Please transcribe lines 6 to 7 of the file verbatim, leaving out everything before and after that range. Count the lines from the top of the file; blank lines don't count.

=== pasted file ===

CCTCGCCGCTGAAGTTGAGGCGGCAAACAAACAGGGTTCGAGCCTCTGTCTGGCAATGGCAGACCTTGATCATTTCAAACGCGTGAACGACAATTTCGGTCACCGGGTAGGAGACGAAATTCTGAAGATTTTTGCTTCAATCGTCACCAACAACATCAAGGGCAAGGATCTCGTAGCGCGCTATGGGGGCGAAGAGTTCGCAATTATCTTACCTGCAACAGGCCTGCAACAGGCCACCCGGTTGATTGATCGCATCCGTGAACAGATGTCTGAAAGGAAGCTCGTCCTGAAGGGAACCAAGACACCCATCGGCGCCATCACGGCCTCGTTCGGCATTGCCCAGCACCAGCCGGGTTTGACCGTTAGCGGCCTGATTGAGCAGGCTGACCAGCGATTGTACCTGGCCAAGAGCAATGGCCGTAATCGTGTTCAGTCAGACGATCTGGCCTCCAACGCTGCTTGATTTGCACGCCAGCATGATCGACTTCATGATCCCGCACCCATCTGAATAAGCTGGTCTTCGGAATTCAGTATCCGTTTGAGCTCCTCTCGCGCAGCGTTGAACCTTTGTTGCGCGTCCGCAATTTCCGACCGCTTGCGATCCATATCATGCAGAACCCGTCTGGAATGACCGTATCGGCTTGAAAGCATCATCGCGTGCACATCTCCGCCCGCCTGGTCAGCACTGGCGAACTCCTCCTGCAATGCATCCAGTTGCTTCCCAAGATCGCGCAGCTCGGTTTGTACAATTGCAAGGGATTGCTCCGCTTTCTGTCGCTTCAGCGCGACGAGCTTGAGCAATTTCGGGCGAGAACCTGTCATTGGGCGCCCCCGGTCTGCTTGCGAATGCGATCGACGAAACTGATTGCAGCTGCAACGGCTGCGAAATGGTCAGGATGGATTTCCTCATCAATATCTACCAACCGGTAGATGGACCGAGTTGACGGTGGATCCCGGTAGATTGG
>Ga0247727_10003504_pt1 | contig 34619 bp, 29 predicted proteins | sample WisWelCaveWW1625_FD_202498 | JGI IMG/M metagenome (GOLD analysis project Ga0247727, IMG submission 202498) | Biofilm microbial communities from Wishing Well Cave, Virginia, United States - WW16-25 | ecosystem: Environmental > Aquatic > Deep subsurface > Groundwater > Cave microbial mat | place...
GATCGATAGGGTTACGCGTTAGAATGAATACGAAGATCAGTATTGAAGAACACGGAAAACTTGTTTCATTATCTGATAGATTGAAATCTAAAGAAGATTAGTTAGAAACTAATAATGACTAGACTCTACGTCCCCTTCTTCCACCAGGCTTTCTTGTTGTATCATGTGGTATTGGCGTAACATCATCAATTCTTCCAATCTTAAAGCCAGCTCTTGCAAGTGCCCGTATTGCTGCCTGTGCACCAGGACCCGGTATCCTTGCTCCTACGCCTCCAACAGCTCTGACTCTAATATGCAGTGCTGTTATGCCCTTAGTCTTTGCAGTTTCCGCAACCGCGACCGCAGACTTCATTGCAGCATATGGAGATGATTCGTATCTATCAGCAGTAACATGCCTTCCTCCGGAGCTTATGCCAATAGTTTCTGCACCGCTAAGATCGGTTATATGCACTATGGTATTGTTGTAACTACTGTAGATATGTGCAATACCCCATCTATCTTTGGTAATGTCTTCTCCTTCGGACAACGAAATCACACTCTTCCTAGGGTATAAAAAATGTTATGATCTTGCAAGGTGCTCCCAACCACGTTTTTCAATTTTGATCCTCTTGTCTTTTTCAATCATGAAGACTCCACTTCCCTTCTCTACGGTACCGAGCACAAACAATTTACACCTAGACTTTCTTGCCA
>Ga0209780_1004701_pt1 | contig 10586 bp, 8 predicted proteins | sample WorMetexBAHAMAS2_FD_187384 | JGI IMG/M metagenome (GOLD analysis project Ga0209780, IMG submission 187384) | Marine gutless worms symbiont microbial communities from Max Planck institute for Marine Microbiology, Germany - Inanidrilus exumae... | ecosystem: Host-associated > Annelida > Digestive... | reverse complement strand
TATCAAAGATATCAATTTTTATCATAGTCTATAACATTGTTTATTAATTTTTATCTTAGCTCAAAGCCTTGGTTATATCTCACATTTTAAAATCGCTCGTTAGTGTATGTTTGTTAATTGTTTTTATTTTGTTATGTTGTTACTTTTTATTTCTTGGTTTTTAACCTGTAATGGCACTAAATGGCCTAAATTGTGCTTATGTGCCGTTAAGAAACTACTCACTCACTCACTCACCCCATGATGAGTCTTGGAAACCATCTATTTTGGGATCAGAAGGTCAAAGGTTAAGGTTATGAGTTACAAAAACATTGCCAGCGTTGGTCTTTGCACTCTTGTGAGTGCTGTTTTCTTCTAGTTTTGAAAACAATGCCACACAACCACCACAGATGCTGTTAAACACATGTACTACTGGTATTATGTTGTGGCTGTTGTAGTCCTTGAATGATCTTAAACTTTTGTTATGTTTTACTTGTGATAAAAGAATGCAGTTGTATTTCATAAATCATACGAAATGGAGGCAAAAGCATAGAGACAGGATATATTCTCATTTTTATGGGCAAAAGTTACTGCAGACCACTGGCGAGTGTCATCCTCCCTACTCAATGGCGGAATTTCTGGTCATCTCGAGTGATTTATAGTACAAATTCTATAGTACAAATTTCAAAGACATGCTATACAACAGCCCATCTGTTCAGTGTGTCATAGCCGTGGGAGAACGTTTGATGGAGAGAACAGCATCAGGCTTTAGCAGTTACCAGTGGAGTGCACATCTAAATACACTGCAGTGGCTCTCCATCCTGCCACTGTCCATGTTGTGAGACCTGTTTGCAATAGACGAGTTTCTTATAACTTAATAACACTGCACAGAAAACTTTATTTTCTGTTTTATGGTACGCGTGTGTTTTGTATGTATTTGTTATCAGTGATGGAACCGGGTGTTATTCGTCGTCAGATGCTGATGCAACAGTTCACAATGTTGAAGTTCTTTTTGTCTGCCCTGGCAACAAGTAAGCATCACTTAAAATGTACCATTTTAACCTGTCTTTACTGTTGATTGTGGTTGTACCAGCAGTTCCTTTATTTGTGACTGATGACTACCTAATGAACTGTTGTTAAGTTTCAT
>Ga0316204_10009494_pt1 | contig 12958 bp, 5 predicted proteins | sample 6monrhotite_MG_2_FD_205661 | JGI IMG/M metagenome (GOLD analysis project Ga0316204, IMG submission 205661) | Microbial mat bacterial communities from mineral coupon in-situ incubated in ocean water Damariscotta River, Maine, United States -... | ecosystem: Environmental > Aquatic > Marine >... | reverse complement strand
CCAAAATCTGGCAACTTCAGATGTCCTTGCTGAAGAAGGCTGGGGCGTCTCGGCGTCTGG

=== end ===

>Ga0316204_10009494_pt1 | contig 12958 bp, 5 predicted proteins | sample 6monrhotite_MG_2_FD_205661 | JGI IMG/M metagenome (GOLD analysis project Ga0316204, IMG submission 205661) | Microbial mat bacterial communities from mineral coupon in-situ incubated in ocean water Damariscotta River, Maine, United States -... | ecosystem: Environmental > Aquatic > Marine >... | reverse complement strand
CCAAAATCTGGCAACTTCAGATGTCCTTGCTGAAGAAGGCTGGGGCGTCTCGGCGTCTGG